Evolving Into a New Icon
By Julie Hooker
Housed in an historic building originally designed as a stable on the corner of Heber Avenue and Main Street, the Kimball Art Center is the heart of Park City’s art community. In 1929, the stable was transformed into the Kimball Brothers Garage. 43 years later, in 1976, Bill Kimball and other arts enthusiasts turned the dilapidated garage into a non-profit community center for the visual arts.
Now, in 2012, the Kimball Art Center is once again evolving to meet the needs of the community. As a non-profit organization, the Kimball Art Center is committed to engaging individuals of all ages in diverse and inspiring experiences through education, exhibitions, and events.
To ensure access to the visual arts for everyone, the Kimball Art Center must expand. This expansion began with a design competition that included proposals from five world-renowned architects. Selected architects partnered with local architectural firms to ensure that design and materials were suited for the Park City environment.
On February 11th, 2012, after a very public design competition that included feedback from the community, the Kimball Art Center chose Danish architect, Bjarke Ingels of BIG (Bjarke Ingels Group) to design the addition. Ingels’ design will incorporate the current historic garage building, create larger galleries, add a sunken theater for live performances, and include a sculpture park located atop a grassy roof terrace.
To say the least, Ingels’ design is unique. Inspired by the Coalition building that burned to the ground in 1982, the new Kimball Art Center will be a reminder of the town’s mining heritage. Like the Coalition building, the new Kimball Art Center will be an iconic image for Park City.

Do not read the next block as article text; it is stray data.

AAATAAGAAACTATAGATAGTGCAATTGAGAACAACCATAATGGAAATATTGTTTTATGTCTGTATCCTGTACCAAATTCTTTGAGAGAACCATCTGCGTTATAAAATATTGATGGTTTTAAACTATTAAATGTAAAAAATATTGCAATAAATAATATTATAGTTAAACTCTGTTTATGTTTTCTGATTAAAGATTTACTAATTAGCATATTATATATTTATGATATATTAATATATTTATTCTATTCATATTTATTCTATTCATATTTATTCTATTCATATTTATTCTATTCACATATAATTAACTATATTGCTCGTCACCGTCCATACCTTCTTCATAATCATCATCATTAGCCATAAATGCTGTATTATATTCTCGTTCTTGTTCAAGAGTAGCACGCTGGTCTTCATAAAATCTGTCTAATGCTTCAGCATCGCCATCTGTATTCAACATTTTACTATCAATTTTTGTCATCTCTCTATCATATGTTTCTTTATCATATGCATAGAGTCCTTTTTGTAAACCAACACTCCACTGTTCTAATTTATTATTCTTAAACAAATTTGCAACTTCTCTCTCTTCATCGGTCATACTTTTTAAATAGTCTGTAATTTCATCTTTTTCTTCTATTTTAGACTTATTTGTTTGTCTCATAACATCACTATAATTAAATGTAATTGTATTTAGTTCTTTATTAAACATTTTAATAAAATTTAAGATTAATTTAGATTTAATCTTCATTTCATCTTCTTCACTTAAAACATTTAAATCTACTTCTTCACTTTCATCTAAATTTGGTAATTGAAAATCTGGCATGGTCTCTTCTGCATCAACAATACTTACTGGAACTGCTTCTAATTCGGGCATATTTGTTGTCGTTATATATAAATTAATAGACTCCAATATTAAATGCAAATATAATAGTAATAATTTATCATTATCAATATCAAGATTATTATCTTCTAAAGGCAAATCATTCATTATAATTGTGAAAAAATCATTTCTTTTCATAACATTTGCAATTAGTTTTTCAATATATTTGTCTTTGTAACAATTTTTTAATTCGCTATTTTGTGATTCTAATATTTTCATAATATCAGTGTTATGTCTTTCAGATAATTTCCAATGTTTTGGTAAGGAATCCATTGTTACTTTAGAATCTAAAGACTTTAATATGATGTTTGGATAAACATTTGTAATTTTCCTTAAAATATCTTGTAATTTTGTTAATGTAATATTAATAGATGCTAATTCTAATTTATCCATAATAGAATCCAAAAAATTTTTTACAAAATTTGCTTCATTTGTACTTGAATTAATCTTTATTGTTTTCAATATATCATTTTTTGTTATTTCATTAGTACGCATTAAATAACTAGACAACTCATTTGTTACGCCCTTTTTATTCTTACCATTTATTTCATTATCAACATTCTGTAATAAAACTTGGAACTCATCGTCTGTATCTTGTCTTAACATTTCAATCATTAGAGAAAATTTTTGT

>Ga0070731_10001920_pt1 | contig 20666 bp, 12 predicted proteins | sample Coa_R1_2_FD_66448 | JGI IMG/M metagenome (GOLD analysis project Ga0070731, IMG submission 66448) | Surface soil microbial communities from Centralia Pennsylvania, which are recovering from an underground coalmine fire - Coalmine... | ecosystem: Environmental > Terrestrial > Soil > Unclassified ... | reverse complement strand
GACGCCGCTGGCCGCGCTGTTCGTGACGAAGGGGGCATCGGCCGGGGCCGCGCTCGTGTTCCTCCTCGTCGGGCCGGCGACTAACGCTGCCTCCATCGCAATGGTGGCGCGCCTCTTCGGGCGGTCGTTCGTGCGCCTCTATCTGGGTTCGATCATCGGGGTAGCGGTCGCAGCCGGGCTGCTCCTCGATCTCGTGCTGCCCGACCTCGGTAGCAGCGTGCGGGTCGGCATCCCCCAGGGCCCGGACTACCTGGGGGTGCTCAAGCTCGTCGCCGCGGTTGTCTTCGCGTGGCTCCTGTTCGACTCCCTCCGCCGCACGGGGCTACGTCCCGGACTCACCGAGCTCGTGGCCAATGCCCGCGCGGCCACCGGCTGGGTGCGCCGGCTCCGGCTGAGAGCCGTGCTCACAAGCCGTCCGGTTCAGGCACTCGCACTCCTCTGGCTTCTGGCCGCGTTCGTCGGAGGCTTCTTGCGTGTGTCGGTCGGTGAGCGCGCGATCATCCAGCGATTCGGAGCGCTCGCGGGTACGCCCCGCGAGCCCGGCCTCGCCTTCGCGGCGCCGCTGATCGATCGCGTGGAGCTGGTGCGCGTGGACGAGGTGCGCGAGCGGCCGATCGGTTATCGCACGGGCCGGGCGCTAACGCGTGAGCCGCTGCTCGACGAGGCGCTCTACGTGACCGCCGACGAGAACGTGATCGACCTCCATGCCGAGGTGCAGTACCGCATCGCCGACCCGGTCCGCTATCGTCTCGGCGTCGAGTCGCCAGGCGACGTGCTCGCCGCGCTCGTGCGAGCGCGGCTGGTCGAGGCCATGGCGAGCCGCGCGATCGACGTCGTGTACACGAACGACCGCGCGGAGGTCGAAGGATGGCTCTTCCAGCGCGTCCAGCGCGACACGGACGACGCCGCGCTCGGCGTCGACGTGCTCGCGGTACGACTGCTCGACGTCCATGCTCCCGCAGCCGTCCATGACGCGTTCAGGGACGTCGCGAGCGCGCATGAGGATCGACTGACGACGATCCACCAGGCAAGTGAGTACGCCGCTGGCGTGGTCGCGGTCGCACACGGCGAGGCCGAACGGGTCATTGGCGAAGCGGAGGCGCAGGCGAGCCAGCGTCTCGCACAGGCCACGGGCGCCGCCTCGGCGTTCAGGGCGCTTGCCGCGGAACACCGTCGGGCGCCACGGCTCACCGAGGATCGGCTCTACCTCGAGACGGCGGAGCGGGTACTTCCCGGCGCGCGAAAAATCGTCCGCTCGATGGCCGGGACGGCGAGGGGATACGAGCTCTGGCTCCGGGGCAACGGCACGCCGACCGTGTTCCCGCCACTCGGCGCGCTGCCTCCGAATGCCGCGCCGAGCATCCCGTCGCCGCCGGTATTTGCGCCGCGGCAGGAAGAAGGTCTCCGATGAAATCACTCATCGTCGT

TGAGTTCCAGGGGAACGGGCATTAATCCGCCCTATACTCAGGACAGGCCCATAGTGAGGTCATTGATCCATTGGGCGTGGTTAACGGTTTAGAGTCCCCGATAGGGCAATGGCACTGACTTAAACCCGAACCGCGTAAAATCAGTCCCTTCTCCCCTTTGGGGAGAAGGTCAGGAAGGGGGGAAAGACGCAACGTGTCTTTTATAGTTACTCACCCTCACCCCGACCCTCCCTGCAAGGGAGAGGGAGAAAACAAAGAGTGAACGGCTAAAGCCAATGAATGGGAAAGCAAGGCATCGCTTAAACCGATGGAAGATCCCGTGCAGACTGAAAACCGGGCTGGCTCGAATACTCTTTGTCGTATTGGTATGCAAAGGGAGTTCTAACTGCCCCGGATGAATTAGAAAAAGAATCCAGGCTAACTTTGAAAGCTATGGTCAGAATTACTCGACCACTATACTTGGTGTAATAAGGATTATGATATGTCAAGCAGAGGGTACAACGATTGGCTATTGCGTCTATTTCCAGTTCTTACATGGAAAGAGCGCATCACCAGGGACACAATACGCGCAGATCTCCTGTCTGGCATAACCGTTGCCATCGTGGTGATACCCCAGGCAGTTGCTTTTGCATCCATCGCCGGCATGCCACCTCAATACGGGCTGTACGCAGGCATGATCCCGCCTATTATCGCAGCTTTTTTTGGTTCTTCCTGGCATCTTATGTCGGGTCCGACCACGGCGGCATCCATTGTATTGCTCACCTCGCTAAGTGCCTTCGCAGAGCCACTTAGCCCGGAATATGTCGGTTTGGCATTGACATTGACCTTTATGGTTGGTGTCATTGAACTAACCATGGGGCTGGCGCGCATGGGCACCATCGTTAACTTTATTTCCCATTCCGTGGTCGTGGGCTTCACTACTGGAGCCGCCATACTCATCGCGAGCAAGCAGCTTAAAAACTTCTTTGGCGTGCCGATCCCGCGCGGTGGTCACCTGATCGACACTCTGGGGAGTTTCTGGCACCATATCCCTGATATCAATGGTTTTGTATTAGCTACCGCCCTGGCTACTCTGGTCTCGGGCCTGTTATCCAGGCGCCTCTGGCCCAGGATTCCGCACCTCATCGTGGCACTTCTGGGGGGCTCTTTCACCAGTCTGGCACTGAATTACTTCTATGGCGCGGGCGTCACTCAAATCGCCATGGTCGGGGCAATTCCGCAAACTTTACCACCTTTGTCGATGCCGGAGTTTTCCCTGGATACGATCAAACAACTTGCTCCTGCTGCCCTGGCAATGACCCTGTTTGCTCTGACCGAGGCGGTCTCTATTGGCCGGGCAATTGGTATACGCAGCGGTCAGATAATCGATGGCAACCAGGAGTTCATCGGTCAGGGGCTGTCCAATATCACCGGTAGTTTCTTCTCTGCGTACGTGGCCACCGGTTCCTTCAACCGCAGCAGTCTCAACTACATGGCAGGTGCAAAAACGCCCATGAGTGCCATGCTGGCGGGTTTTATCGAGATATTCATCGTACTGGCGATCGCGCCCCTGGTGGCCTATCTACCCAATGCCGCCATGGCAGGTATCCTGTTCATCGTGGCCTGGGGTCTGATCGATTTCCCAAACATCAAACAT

Ingels’ proposed design includes an 80-foot-tall tower made from former railway planks stacked at a slight spiral. The entire structure will appear to change direction midway.
Currently, the Kimball Art Center hosts a coffee bar and lounge. With the new building, there will be a proposed restaurant on the lobby floor. A cantilevered wooden staircase will direct visitors to the white-cube gallery floors above.
The Executive Director of the Kimball Art Center, Robin Marrouche notes, “Our goals for this expansion project include: increasing our educational outreach, enhancing the quality and scale of our exhibitions, and maintaining free admission to the public. We always strive to do more than meet a need; our goal is to inspire through artistic involvement. This design does precisely that.”
Local artist and former planning commissioner, Sibyl Bogardus, states, “I’m intrigued by the unusual approach to the design. It appears to capitalize on the historic nature of the current building while expanding and meeting the needs of everyone in Summit County, from students at-risk to art collectors.”
At this year’s Park City Kimball Arts Festival (Friday, August 3- Sunday, August 5, 2012), the largest fundraiser for the Kimball Art Center, visual displays of the most recent version of the design will be available. Marrouche explains, “This will help people visualize what the concept will look like on the space.”
Visit kimballartcenter.org for more information.